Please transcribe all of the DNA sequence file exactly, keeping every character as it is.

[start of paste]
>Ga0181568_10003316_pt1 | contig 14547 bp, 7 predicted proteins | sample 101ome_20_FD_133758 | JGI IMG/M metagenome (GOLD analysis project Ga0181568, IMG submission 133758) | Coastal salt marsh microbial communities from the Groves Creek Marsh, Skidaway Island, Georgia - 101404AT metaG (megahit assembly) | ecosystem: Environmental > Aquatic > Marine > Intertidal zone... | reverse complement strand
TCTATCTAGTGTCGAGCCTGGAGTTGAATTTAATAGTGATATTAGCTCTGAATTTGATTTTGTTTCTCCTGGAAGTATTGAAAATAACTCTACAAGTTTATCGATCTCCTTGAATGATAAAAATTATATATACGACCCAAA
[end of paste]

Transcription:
>Ga0181568_10003316_pt1 | contig 14547 bp, 7 predicted proteins | sample 101ome_20_FD_133758 | JGI IMG/M metagenome (GOLD analysis project Ga0181568, IMG submission 133758) | Coastal salt marsh microbial communities from the Groves Creek Marsh, Skidaway Island, Georgia - 101404AT metaG (megahit assembly) | ecosystem: Environmental > Aquatic > Marine > Intertidal zone... | reverse complement strand
TCTATCTAGTGTCGAGCCTGGAGTTGAATTTAATAGTGATATTAGCTCTGAATTTGATTTTGTTTCTCCTGGAAGTATTGAAAATAACTCTACAAGTTTATCGATCTCCTTGAATGATAAAAATTATATATACGACCCAAA